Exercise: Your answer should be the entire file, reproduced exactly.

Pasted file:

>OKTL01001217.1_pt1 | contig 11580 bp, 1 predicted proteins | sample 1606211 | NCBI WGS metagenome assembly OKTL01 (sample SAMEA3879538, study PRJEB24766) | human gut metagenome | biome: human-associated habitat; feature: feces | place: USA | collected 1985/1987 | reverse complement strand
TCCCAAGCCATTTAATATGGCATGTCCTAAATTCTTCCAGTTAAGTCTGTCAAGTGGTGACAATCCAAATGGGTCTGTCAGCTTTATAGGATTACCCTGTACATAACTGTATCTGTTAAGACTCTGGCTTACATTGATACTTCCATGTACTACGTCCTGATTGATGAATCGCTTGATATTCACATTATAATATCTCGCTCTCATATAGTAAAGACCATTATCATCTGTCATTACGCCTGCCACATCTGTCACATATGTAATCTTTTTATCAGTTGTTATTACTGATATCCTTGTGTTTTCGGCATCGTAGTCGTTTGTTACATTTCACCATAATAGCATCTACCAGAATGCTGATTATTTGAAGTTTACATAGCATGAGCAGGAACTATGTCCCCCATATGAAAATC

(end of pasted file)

>OKTL01001217.1_pt1 | contig 11580 bp, 1 predicted proteins | sample 1606211 | NCBI WGS metagenome assembly OKTL01 (sample SAMEA3879538, study PRJEB24766) | human gut metagenome | biome: human-associated habitat; feature: feces | place: USA | collected 1985/1987 | reverse complement strand
TCCCAAGCCATTTAATATGGCATGTCCTAAATTCTTCCAGTTAAGTCTGTCAAGTGGTGACAATCCAAATGGGTCTGTCAGCTTTATAGGATTACCCTGTACATAACTGTATCTGTTAAGACTCTGGCTTACATTGATACTTCCATGTACTACGTCCTGATTGATGAATCGCTTGATATTCACATTATAATATCTCGCTCTCATATAGTAAAGACCATTATCATCTGTCATTACGCCTGCCACATCTGTCACATATGTAATCTTTTTATCAGTTGTTATTACTGATATCCTTGTGTTTTCGGCATCGTAGTCGTTTGTTACATTTCACCATAATAGCATCTACCAGAATGCTGATTATTTGAAGTTTACATAGCATGAGCAGGAACTATGTCCCCCATATGAAAATC